UK Politics

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Re: UK Politics

Unread postby Lord Yang Jiahua » Thu May 16, 2019 6:04 am

Gotta say, i wish the UK would get it over with already.

Unless The Queen lives to 110, your gonna have what, King Charles the Third soon? Who should probably give it William (the sixth) i think? So thats gonna be major event.

Hearing things like "Britain won't have enough food" without a Brexit deal, that's wow, in America that's a thing unheard of despite our problems.

I noticed alot of ye-old "Continental Matters aren't our problem" feelings in the Brexit vote, alot of people seemed to be making the leave vote based on British Empire Era assumptions about the country.

Then when you look at what the votes are having problems with, its what a border in Northern Ireland? I know these seem like gross assumptions, and probably are, but unless we dig really far here across the pond Brexit isn't the foggiest problem for us to even mention in America. Mainly cuz of the fact that even the problems of Britain are so minor compared to ours as America.
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Re: UK Politics

Unread postby Sun Fin » Thu May 16, 2019 10:06 am

I think we all wish that we could get on with it LYJ.

In terms of food shortages, it would only be a short term issue I think. If we crash out with a no deal the rules for trading will be very confused which may leave us vulnerable for a few weeks or so. I'd imagine in the slightly longer term things will return to normal but with a price hike as it will cost more to import. I wonder if it is as far away from your door as you think. I wonder how many people wake up each day in the USA unsure of where their next meal is coming from?

Your average Brit won't know of any of your problems in the USA either. Both of our news sources tend to spend most of their time reporting on ourselves. The modern west is incredibly self-absorbed. I remember watching an Olympics when I was in the USA visiting my uncle. A British athlete won the event and an American came 3rd. The Brit wasn't mentioned once in the US coverage, as they were too busy gushing over the America. Now don't hear me wrong, the absolute same happens here! I'm just warning you to not view it as a minor problem because you, a citizen in the USA, don't hear about it much. I read a mainstream newspaper yesterday evening and the news about Alabama rated a small article on the 6th page, yet that is an incredibly significant event regardless of what side you fall on the topic.

But going to the border problems in Ireland. It is a very significant problem. SunXia can talk about it with more authority than me but I remember as a child watching the news with my dad and hearing about bombs going of in Ireland, violence, murders and terrorism were every day occurrences. Since 1997 and the Good Friday Agreement amazing progress has been made down these lines. However if it isn't handled correctly then we could very easily go back to the period of the troubles, which would be an incredibly severe problem.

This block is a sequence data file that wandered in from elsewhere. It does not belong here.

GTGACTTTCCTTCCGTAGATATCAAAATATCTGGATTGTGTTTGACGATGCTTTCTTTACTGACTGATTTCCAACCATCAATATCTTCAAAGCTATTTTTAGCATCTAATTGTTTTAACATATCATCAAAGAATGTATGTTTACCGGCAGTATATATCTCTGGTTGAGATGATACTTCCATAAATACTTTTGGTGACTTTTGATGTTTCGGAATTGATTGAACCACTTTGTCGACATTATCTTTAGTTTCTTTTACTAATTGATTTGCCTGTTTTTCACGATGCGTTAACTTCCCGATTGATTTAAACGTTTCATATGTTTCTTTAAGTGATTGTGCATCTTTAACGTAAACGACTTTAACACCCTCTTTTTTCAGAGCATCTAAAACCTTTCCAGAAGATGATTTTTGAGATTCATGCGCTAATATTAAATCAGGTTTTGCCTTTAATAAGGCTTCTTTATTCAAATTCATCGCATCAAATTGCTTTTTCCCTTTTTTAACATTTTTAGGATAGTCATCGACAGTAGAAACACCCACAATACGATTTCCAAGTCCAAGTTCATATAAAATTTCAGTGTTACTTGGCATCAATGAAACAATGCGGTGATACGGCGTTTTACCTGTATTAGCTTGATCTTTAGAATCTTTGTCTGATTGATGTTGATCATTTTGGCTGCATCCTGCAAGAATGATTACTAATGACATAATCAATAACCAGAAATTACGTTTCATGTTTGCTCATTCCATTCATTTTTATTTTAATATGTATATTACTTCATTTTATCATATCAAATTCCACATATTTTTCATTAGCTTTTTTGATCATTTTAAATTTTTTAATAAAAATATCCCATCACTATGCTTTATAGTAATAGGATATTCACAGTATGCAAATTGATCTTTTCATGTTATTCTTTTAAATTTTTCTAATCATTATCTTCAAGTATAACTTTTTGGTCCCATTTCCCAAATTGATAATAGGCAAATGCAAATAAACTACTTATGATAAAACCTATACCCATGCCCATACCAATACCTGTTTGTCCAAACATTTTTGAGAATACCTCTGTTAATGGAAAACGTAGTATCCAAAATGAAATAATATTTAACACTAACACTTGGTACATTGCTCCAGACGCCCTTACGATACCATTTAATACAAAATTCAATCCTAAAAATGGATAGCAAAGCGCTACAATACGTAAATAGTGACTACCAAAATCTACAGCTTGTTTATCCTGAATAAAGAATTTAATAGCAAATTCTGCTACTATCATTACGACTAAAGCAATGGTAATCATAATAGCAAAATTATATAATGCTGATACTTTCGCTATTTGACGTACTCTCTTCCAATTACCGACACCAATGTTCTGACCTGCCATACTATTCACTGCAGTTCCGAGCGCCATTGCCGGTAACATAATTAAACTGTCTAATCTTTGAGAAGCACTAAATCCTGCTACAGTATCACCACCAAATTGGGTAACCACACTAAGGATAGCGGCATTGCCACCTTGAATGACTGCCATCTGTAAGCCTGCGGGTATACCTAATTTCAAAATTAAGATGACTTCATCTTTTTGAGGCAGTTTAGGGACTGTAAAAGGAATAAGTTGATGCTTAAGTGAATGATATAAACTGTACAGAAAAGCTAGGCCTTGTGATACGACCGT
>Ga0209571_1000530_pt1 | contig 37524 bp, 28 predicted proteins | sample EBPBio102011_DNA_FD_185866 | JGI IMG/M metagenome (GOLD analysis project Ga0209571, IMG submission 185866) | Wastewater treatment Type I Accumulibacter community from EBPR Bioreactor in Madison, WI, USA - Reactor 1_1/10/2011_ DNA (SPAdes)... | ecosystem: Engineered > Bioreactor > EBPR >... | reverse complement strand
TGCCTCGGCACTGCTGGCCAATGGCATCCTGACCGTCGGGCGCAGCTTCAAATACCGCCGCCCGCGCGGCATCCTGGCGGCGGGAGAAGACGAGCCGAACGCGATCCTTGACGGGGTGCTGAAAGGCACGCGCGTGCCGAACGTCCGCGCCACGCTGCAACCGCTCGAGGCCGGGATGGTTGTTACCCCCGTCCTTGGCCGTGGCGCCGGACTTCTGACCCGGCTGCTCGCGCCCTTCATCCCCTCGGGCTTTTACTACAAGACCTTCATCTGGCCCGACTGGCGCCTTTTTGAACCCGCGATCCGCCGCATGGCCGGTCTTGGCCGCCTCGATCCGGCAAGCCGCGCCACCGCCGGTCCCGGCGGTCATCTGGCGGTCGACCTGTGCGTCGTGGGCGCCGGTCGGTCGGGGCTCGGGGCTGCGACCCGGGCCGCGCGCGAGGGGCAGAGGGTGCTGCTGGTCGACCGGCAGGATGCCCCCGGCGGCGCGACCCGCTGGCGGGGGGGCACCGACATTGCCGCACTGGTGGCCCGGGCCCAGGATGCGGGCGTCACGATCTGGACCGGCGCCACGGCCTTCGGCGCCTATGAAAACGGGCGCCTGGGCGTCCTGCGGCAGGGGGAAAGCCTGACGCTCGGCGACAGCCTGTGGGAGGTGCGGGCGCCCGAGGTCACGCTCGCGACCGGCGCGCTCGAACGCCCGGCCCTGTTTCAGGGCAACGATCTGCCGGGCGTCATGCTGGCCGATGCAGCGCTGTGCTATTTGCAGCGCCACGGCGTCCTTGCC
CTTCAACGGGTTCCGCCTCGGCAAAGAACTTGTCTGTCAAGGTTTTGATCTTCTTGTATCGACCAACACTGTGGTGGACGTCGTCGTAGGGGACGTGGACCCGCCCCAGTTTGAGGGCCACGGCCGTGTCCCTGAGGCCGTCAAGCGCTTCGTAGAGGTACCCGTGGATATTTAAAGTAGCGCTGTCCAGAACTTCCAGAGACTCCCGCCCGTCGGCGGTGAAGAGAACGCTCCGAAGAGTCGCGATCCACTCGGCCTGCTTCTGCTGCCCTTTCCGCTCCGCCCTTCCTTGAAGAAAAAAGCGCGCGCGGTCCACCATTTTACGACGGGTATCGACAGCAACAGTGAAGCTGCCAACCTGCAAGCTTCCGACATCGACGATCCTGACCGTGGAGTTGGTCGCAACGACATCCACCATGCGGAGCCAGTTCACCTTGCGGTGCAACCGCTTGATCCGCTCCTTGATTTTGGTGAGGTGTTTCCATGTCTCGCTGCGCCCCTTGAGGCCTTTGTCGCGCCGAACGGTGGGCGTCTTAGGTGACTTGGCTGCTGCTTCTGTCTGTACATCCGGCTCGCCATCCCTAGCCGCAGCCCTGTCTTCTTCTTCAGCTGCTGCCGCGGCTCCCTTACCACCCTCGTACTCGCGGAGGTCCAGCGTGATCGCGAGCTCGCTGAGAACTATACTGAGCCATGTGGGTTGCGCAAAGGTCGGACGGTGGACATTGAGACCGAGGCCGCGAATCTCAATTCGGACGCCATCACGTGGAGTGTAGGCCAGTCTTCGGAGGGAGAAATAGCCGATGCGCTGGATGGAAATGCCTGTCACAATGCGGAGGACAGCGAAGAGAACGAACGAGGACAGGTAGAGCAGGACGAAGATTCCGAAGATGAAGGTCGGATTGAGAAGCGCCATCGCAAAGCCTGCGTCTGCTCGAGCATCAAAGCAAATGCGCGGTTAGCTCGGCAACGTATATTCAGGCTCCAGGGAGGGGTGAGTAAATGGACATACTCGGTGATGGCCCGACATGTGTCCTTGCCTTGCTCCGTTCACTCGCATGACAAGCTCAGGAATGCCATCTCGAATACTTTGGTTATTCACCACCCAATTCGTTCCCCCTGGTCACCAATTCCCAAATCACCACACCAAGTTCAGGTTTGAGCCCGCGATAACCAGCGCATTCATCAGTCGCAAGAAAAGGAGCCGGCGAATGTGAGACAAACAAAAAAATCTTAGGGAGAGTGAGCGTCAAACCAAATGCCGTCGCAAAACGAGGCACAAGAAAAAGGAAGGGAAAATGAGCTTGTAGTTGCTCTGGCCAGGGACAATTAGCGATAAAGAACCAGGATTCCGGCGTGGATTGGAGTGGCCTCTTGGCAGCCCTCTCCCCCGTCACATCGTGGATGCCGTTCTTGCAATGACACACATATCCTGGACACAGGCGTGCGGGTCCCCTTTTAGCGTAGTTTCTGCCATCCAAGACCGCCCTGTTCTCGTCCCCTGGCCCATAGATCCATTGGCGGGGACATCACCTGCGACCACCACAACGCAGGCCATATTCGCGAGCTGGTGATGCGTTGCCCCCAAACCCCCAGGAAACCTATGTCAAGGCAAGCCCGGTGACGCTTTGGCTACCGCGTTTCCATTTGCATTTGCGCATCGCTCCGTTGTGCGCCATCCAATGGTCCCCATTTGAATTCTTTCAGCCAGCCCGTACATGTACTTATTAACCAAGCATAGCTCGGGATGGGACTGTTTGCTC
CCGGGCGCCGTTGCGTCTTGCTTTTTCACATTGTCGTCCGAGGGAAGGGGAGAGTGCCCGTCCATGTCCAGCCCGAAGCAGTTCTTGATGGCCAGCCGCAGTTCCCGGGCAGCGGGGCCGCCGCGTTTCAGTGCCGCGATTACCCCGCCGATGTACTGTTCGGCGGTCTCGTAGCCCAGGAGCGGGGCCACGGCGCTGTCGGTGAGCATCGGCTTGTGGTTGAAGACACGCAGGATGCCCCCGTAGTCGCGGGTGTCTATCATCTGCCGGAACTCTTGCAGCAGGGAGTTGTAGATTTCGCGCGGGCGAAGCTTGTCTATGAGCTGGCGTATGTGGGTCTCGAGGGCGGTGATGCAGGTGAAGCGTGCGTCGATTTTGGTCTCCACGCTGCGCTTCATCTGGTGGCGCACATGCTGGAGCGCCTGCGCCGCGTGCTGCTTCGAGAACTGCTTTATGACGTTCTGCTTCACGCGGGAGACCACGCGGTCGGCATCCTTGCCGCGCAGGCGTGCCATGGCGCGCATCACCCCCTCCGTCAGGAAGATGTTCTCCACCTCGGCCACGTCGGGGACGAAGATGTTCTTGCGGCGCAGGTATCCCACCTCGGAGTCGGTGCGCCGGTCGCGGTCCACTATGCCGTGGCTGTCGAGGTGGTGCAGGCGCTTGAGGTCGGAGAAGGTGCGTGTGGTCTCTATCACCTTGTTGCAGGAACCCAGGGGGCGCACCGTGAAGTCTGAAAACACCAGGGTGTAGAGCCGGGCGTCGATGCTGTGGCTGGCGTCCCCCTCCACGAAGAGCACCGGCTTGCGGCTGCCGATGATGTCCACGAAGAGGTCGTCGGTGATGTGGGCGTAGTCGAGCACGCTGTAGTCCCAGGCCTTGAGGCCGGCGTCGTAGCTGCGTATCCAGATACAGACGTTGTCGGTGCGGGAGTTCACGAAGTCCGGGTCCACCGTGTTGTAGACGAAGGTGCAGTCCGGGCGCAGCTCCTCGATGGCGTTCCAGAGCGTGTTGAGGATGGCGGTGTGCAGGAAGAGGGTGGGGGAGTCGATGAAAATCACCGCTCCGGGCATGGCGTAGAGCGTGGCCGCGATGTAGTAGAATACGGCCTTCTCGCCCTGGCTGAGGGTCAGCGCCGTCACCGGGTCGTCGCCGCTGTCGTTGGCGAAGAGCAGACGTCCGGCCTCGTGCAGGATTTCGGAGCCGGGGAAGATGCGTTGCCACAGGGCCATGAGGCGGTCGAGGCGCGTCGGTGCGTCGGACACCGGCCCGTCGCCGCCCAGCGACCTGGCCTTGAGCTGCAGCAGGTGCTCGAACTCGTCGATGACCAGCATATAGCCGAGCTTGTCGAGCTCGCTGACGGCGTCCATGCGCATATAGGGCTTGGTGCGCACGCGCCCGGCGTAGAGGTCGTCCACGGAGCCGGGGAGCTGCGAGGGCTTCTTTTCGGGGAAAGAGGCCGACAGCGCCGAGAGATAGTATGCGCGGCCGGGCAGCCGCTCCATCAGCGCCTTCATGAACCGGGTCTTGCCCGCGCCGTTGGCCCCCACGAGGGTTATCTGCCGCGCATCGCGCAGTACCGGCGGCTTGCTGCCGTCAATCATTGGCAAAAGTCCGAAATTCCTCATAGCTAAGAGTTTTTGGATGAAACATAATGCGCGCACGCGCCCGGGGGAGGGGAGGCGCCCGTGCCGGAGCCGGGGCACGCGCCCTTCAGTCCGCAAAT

@DZ - I think the point about Jeremy Kyle is a very good one. I enjoyed watching it during my first degree, a fact that horrifies me now. Us viewers are worthy of as much blame as the people on the show.
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Re: UK Politics

Unread postby Dong Zhou » Thu May 16, 2019 2:04 pm

@DZ - I think the point about Jeremy Kyle is a very good one. I enjoyed watching it during my first degree, a fact that horrifies me now. Us viewers are worthy of as much blame as the people on the show.


Yeah I think the media going "blame ITV, blame Kyle" is ignoring the wider issue and ensuring their readers don't have to think about their part it in. People weren't forced to watch it, the media didn't have to report the shock horror moments with glee.

Lord Yang Jiahua wrote:Gotta say, i wish the UK would get it over with already.

Unless The Queen lives to 110, your gonna have what, King Charles the Third soon? Who should probably give it William (the sixth) i think? So thats gonna be major event.

Hearing things like "Britain won't have enough food" without a Brexit deal, that's wow, in America that's a thing unheard of despite our problems.

I noticed alot of ye-old "Continental Matters aren't our problem" feelings in the Brexit vote, alot of people seemed to be making the leave vote based on British Empire Era assumptions about the country.

Then when you look at what the votes are having problems with, its what a border in Northern Ireland? I know these seem like gross assumptions, and probably are, but unless we dig really far here across the pond Brexit isn't the foggiest problem for us to even mention in America. Mainly cuz of the fact that even the problems of Britain are so minor compared to ours as America.


So does most of the UK :lol:

Correct on numbers. Yeah that may hold things up further though I doubt the crown will skip a generation (and given a monarchy, I don't think it should though I think abdications for retirement need to become a thing)

I think food shortages will be short term in terms of "live aid three needed" but long term there will be less range of food, price hikes and types of food will become short at times. Medicine I am more concerned about if we end up with no deal Brexit